I’m probably being optimistic, but I hope this next update will more or less round-off the Early Access version of the game in terms of content, and then everything after that can just be polish and refinement. Who knows if it will work out that way, but that’s the plan. We have to think quite far ahead on this game as things take ages to make. This update alone might take us until Christmas to finish if I’m being realistic.
In order to make the game feel “content complete” I’d like to come up with some kind of ending to the story element of the game (the tale of you leaving a bunker to recreate society), even though the game is endless. I have some ideas about you building a radio tower to contact the bunker and tell them your mission is complete when you’ve finished the goals, but it doesn’t seem to be exciting so far. We’ll see.
A lot of people will probably be pleased to hear we are also (at long last) investigating adding paths to the game, e.g. seeing trails form where citizens walk most frequently that gives them some kind of speed boost. A few indie games have used this system lately and given how awkward and uneven our landscapes are, it’s the only way we can add paths to the game. We’re just playing around with it for now, looking for something that works and looks good.
Lastly, Nani is adding some more decorative buildings to the game (ornamental stuff) so if you have any ideas for an ornamental/decorative building you think would be fun to put around your town, let me know!
Behind the Scenes Views
I always like to include a bit in these dev blogs about the process of actually making a game, as this is our first ever game and we’re making it up as we go along. It’s interesting to document that process (for some). These are just my personal views and don’t necessarily reflect anybody else on the team.
It’s now been 1 year since we launched on Early Access, and we’re still here, still (slowly) making updates and things haven’t really changed a great deal in that time, although I’ve changed a bit as a person. I care a lot less about being a success, and “making it” and what we sell, and things like that.
Launching on Early Access last year was just so stressful for me that it probably broke something in me, and I think that’s good. I now feel too old (or frail) for that level of hype and intensity. Nowadays I’d rather just look after my mental well-being, even if means potentially losing popularity and money.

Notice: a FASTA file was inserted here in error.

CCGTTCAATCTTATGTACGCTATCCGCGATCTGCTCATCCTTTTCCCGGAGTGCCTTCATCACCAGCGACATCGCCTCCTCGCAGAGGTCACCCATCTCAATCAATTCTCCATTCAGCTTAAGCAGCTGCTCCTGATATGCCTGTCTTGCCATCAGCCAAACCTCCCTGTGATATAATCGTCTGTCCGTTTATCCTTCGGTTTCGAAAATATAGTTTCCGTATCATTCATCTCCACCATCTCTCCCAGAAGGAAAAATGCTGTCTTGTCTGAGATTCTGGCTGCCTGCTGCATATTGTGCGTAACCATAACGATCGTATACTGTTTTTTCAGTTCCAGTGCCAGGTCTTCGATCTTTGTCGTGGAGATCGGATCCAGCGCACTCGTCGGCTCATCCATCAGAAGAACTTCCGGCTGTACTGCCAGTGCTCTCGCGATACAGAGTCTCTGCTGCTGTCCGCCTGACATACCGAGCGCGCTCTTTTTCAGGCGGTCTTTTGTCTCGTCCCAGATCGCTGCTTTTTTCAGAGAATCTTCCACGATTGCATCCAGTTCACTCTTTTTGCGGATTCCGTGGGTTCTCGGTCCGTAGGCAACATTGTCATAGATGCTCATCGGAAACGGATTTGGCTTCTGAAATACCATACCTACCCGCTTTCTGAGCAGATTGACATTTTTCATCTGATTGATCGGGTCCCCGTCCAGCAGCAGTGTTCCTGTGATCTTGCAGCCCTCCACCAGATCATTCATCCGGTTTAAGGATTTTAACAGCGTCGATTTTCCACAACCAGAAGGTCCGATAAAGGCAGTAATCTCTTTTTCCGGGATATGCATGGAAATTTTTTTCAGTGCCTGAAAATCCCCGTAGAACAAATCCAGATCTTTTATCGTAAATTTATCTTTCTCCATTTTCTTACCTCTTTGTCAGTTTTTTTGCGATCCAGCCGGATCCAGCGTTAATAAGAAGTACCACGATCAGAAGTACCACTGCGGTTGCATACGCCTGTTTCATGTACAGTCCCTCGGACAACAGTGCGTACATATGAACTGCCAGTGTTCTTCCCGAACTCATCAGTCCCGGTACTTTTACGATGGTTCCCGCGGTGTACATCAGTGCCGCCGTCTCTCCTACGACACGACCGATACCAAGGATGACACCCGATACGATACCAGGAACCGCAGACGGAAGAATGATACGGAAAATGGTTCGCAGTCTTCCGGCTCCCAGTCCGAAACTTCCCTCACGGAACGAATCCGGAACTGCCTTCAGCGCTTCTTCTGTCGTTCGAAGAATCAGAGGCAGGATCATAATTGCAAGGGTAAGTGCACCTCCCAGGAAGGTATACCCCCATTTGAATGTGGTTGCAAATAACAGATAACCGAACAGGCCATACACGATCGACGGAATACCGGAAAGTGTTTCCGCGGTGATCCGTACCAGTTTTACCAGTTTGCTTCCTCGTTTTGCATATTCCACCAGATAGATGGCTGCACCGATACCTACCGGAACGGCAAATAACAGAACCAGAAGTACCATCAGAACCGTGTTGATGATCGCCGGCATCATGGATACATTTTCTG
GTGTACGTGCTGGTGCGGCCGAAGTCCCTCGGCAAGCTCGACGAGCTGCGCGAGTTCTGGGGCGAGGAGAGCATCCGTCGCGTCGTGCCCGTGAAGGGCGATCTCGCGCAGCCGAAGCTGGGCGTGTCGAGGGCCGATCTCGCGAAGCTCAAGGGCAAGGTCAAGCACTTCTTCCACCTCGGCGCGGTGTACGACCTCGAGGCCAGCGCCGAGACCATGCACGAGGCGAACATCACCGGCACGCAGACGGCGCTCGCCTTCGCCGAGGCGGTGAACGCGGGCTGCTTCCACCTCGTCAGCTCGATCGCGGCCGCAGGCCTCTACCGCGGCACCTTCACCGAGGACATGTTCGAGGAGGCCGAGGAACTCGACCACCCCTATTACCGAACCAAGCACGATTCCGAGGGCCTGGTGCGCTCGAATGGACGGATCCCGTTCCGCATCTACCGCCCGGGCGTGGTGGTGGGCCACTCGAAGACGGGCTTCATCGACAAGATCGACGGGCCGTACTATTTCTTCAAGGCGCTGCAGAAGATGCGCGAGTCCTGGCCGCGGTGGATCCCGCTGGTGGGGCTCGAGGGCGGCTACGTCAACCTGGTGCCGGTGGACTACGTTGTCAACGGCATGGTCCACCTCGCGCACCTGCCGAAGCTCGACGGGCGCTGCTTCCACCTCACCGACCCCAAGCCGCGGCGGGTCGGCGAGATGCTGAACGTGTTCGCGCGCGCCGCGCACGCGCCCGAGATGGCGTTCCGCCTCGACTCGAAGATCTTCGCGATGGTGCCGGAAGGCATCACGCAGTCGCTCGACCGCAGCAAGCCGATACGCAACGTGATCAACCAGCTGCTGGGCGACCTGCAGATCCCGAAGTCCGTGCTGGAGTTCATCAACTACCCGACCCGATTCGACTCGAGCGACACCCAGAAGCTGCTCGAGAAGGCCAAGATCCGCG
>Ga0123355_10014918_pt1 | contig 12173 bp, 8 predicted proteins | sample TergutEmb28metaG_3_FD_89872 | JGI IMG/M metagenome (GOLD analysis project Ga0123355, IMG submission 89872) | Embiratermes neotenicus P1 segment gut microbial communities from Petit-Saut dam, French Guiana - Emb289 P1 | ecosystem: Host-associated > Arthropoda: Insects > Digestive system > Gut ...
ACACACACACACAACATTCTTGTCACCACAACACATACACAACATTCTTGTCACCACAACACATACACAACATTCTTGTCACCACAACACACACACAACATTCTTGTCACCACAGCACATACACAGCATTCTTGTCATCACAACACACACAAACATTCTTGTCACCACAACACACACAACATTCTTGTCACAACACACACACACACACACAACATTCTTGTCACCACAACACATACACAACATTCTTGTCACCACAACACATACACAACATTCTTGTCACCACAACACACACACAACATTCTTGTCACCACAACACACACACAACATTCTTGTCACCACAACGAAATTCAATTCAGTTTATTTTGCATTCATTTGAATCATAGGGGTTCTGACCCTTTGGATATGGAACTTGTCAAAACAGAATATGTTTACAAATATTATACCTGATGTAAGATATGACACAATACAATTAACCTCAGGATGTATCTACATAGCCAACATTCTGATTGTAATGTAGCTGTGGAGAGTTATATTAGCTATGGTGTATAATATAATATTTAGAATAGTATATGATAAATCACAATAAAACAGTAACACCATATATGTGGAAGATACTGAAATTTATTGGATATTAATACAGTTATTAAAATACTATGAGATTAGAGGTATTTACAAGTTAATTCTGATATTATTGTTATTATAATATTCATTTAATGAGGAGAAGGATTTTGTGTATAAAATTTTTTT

I’ve pretty much given up on things like the Steam forums, comments, and Twitter, etc. I just can’t face them anymore though I wish I could. I don’t know what the review rating is for our game. I don’t even check our sales (though others on the team do, so I can’t ignore it totally). I’m trying to live more in the present moment and see if you can live life just taking it one step at a time, avoiding stress. So far, it seems you can.
Sales seem to tick on by no matter what I do, or don’t do. They were getting pretty low (as I was informed), but now they’re back up since the last update. I’m still working as a part-time janitor though. On bad days I’ve thought of chucking that job in, but I know the money from Steam will stop one day, so I keep it. It helps that we’ve all been broke for years, so any kind of extra income feels generous. But I would just like to let people know that ignoring the outside world while making an indie game is doable in my experience. For people who hate marketing, as long as your game is interesting enough to attract YouTubers occasionally, you’ll probably be okay, even if you live under a rock by choice. I just generally don’t think the internet is a very healthy place for humans to interact and though we have some really lovely fans of this game, and people who make great suggestions, I struggle to interact with them online.
Because I live under a rock with pretty much everything, it was a total surprise to me when someone told me a big developer (the people who make Tropico games I think) went and released an Early Access post-apocalyptic city-builder that probably overshadows ours in many ways. If I had heard this a year ago, I probably would’ve fainted with anxiety, but nowadays I really don’t mind, which is much nicer. I went through all this stress when Frostpunk was announced so I’m over it now. Our sales didn’t change when Frostpunk came out, and they’ve gone up slightly when this new game came out (possibly unrelated). They are what they are.
I can’t really speak for how the rest of our tiny team is feeling, as I’d just imprint my feelings onto them, but if I had to guess I’d perhaps say people feel like they’re at the end of a marathon. We’ve all been making this game for about 4.5 years now now, and though it’s been a real blessing, fun and profitable, I think we’re ready to wrap this baby up and apply what we’ve learnt to something even better. But there’s definitely a lot more to add to Atomic Society we can move on with a clean conscience, so we keep working and will do so until we’ve made the best game we know how to/can afford to.
Ideally, by summer 2020, I’d like to be working on something new (while maintaining support for AS) but that’s just a possibility. If I want to live in the present moment, I can’t think that far ahead. We’ll see how things pan out.
Thanks for reading and I’ll keep you informed when this big new update is closer to completion.